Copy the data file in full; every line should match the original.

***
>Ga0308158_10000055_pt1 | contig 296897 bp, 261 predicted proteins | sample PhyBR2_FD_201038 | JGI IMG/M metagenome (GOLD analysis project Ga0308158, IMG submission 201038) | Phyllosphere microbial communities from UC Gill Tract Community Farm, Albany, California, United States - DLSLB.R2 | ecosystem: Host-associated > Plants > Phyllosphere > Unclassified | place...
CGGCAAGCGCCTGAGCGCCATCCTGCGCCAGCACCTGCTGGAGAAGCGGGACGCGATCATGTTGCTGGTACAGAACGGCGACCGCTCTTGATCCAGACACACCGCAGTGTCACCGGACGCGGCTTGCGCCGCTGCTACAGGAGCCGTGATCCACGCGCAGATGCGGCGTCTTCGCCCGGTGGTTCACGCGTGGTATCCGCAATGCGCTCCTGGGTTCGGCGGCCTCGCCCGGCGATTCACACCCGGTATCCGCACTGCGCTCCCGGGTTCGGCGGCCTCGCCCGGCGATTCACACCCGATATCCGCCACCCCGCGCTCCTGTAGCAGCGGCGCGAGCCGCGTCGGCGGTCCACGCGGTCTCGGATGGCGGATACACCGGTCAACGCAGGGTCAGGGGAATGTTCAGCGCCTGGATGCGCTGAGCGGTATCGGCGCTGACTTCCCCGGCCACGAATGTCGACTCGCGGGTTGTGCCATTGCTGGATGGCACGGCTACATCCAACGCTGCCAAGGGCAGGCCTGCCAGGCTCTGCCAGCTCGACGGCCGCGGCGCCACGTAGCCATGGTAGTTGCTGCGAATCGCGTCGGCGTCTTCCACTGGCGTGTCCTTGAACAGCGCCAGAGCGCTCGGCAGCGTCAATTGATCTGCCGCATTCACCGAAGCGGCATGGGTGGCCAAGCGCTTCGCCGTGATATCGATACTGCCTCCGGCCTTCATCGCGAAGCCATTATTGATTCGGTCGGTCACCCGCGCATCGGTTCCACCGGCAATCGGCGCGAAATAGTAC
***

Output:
>Ga0308158_10000055_pt1 | contig 296897 bp, 261 predicted proteins | sample PhyBR2_FD_201038 | JGI IMG/M metagenome (GOLD analysis project Ga0308158, IMG submission 201038) | Phyllosphere microbial communities from UC Gill Tract Community Farm, Albany, California, United States - DLSLB.R2 | ecosystem: Host-associated > Plants > Phyllosphere > Unclassified | place...
CGGCAAGCGCCTGAGCGCCATCCTGCGCCAGCACCTGCTGGAGAAGCGGGACGCGATCATGTTGCTGGTACAGAACGGCGACCGCTCTTGATCCAGACACACCGCAGTGTCACCGGACGCGGCTTGCGCCGCTGCTACAGGAGCCGTGATCCACGCGCAGATGCGGCGTCTTCGCCCGGTGGTTCACGCGTGGTATCCGCAATGCGCTCCTGGGTTCGGCGGCCTCGCCCGGCGATTCACACCCGGTATCCGCACTGCGCTCCCGGGTTCGGCGGCCTCGCCCGGCGATTCACACCCGATATCCGCCACCCCGCGCTCCTGTAGCAGCGGCGCGAGCCGCGTCGGCGGTCCACGCGGTCTCGGATGGCGGATACACCGGTCAACGCAGGGTCAGGGGAATGTTCAGCGCCTGGATGCGCTGAGCGGTATCGGCGCTGACTTCCCCGGCCACGAATGTCGACTCGCGGGTTGTGCCATTGCTGGATGGCACGGCTACATCCAACGCTGCCAAGGGCAGGCCTGCCAGGCTCTGCCAGCTCGACGGCCGCGGCGCCACGTAGCCATGGTAGTTGCTGCGAATCGCGTCGGCGTCTTCCACTGGCGTGTCCTTGAACAGCGCCAGAGCGCTCGGCAGCGTCAATTGATCTGCCGCATTCACCGAAGCGGCATGGGTGGCCAAGCGCTTCGCCGTGATATCGATACTGCCTCCGGCCTTCATCGCGAAGCCATTATTGATTCGGTCGGTCACCCGCGCATCGGTTCCACCGGCAATCGGCGCGAAATAGTAC